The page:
Sunday, January 17, 2021

2020 Elections Predictions Review- Part 2

This will be the second of three posts as I will briefly focus on my Senate predictions. As mentioned, the fact that the two Georgia races went to Runoffs allowed me to revise and I was correct on both of them. Otherwise, it would have been just one out of two in the Peach State.

The big picture shows that this week will see Democrats officially in charge of the Executive Branch, Senate, and House. Delving a bit deeper though shows how thoroughly divided the country remains politically. Twenty-seven out of 50 Governors are Republican. That is still pretty close, and the largest states are pretty divided along those lines as well. For California, there is a Texas. For New York, there is a Florida. For Pennsylvania, there is an Ohio. For Illinois there is.... well, at least Speaker Michael J. Madigan is finally gone!

The U.S. House, with one race not being determined, is closer than it had been before the last election, and about as closely divided between the two major parties as is almost ever the case. Majority rules though and thus Republicans will be frustrated. Still, any sort of "normal" midterm election for a Democrat President would almost assure the GOP taking over the House after the 2024 vote. Is that even possible though with the Republican Party entering the early stages of a "Civil War?" There is tremendous opportunity for Democrats to take advantage of this split in the short-term, but they have some clear ideological and thematic divides in their party as well, which will even bubble to the surface more as they have the burden of controlling the entire elected federal government. We should expect to see the vast majority of blue and red areas stay exactly the way they are.
Then, there is the U.S. Senate. Kamala Harris, soon to be sworn in as Vice President will cast any 50-50 votes, but there is where we are. The Senate is completely divided down the middle. There are very few remaining states left that have a split delegation and relatively few states that now have a Senator of a party that did not carry the state in the 2020 Presidential election.  

With my first attempt at Georgia predictions, my final November guess was a 51-49 advantage for Democrats in the Senate, but I wound up being wrong on two races, both won by vulnerable Republican incumbents. The days of me being accused of being a "GOP cheerleader" in my predictions are clearly long gone.


Moderate Republican Susan Collins won another term despite "ranked choice voting" in her state and despite being written off by so-called experts online for months. I regret that I let those views influence my own. In fact, I not only missed this race, but I missed it by "two degrees" as I said it was Leans Democrat. I cannot recall the last time I ever was wrong, if ever on here, on a final Senate or Gubernatorial prediction, by "two degrees."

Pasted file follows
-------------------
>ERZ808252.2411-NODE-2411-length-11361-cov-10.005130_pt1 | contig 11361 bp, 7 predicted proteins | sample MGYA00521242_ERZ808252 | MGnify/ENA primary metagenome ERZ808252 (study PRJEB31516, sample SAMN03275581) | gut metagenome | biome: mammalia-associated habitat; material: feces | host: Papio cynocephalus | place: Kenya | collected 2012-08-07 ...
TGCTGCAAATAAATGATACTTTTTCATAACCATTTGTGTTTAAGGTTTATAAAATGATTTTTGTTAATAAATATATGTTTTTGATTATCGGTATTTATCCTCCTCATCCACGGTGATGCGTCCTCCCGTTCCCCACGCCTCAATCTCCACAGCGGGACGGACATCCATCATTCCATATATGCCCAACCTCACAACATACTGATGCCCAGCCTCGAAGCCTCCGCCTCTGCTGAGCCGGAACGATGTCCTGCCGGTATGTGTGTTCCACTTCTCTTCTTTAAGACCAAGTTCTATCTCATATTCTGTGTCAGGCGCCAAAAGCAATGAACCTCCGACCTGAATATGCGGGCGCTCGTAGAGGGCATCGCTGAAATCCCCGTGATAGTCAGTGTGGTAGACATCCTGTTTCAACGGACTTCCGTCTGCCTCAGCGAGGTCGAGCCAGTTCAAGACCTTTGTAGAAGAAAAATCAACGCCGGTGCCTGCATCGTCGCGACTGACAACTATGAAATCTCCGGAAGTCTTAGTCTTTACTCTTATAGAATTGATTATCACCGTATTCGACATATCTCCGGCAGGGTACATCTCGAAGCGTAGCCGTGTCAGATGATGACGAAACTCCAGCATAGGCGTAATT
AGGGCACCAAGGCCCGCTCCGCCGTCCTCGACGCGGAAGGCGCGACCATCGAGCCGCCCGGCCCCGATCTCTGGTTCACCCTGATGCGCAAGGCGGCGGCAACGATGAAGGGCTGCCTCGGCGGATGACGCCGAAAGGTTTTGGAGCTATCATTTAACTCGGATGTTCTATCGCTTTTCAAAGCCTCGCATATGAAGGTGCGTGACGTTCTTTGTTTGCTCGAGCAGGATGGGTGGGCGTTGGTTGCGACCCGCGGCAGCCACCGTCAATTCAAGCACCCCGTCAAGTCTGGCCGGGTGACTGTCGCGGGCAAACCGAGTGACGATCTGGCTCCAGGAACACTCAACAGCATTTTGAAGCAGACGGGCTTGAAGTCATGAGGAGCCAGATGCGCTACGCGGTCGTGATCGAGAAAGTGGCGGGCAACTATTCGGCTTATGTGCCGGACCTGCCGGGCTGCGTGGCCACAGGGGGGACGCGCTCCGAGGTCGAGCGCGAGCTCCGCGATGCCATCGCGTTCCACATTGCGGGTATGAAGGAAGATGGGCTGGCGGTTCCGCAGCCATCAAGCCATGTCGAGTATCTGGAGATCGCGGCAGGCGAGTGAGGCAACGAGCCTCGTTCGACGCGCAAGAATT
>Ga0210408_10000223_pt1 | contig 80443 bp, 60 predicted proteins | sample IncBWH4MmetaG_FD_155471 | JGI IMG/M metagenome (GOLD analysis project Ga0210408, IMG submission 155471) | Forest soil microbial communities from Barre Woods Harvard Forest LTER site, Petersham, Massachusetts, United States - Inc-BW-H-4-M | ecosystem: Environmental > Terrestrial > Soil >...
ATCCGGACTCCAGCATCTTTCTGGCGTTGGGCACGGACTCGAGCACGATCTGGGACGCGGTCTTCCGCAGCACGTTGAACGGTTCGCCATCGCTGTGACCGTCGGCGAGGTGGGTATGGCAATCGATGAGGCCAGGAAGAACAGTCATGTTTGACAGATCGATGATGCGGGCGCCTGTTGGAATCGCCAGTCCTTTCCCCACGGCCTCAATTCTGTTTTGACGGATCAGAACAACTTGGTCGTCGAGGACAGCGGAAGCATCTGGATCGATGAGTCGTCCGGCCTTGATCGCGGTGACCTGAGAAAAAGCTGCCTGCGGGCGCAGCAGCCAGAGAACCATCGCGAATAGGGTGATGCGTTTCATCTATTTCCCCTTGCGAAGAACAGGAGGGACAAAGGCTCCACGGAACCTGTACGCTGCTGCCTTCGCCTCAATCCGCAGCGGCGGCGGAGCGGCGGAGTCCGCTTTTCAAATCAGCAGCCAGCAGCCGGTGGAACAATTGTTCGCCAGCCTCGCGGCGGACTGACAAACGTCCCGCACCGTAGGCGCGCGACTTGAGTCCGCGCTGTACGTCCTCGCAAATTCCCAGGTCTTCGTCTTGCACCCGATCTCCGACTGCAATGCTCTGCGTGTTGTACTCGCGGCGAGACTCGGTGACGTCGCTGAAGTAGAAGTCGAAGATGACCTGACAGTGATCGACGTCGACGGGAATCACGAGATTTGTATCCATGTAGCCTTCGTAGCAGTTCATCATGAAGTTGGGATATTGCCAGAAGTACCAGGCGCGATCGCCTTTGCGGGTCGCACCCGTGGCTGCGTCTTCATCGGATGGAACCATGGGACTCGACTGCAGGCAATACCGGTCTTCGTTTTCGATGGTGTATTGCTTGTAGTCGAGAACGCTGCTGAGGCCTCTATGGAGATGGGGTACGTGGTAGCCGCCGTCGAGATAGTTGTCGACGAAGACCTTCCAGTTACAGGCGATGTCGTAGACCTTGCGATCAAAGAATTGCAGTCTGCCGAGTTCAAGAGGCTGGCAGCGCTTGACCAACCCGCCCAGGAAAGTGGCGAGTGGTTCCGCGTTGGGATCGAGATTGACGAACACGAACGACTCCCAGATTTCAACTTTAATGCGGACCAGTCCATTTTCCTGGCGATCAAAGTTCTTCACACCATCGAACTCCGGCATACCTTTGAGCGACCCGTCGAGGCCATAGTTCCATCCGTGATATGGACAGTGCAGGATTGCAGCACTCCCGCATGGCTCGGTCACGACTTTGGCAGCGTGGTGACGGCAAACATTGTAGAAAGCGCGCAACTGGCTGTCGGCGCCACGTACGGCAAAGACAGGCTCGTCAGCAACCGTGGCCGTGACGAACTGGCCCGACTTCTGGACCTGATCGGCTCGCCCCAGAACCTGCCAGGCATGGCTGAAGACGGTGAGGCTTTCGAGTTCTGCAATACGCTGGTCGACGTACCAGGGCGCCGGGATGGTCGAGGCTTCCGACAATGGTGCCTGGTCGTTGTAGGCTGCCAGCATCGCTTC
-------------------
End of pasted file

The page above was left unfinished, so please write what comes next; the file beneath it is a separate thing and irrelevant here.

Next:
In truth, I thought it would be closer than some determined because Collins has her own political "brand" in the state, but I thought issues related to her voting for or against Trump Supreme Court nominees and acquitting Trump himself in his first Impeachment (something she almost certainly will not do again) could spell the end for her. That did not happen though, and the streak of an actual Democrat not being elected in Maine to the Senate now stretches back to 1988. Clearly, Collins won because enough Trump voters stood by her and enough Biden voters felt she was not to blame for Trump or wanted to see her influence continue for the state or as a check and balance on Biden and the Democrats. In any event, in this 50-50 Senate, she will be more influential than ever before.

North Carolina-

This wrong prediction is easier to pinpoint. The Democrat, Cal Cunningham, seemed like he was on the road to victory, and I predicted he would in a Tossup, until his campaign was derailed by numerous information coming to light about how he cheated on his wife and helped other women cheat on their husbands. In some states, this might not have mattered much, but in North Carolina, it apparently did. Thus, Thom Tillis' term is renewed. His own long-ago divorce from his first wife was not as relevant to the voters as the mess in Cunningham's life. I took a gamble on a Toss-up race and lost this one. If not for Georgia, and winning the Senate that way, Democrats should really be angry at the libido of Cal Cunningham.

It cannot be denied that my Senate predictions this past cycle, while not perfect, were still pretty good.

2020 Results: 33-2 (94%)

Past U.S. Senate Results:  
2006: 31-2 (94%)
2008: 34-1 (97%)
2010: 34-3 (92%)
2012: 28-5 (85%)
2014: 36-0 (100%)
2016: 31-3 (91%)
2018: 33-2 (94%) 


At 7:32 AM, Blogger Steve Boudreaux said...

Warnock & Ossoff both in the United States Senate, making them the first two Dem United States Senators from the Peach State since 2000.


Post a Comment

<< Home